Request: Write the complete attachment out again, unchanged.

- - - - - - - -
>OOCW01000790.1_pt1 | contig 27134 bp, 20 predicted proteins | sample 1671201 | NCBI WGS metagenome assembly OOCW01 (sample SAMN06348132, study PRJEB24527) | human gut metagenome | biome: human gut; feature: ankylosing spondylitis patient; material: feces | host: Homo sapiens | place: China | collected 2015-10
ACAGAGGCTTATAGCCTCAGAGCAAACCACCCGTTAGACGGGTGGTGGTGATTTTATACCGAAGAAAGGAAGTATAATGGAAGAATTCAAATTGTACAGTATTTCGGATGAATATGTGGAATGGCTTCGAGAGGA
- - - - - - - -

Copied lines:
>OOCW01000790.1_pt1 | contig 27134 bp, 20 predicted proteins | sample 1671201 | NCBI WGS metagenome assembly OOCW01 (sample SAMN06348132, study PRJEB24527) | human gut metagenome | biome: human gut; feature: ankylosing spondylitis patient; material: feces | host: Homo sapiens | place: China | collected 2015-10
ACAGAGGCTTATAGCCTCAGAGCAAACCACCCGTTAGACGGGTGGTGGTGATTTTATACCGAAGAAAGGAAGTATAATGGAAGAATTCAAATTGTACAGTATTTCGGATGAATATGTGGAATGGCTTCGAGAGGA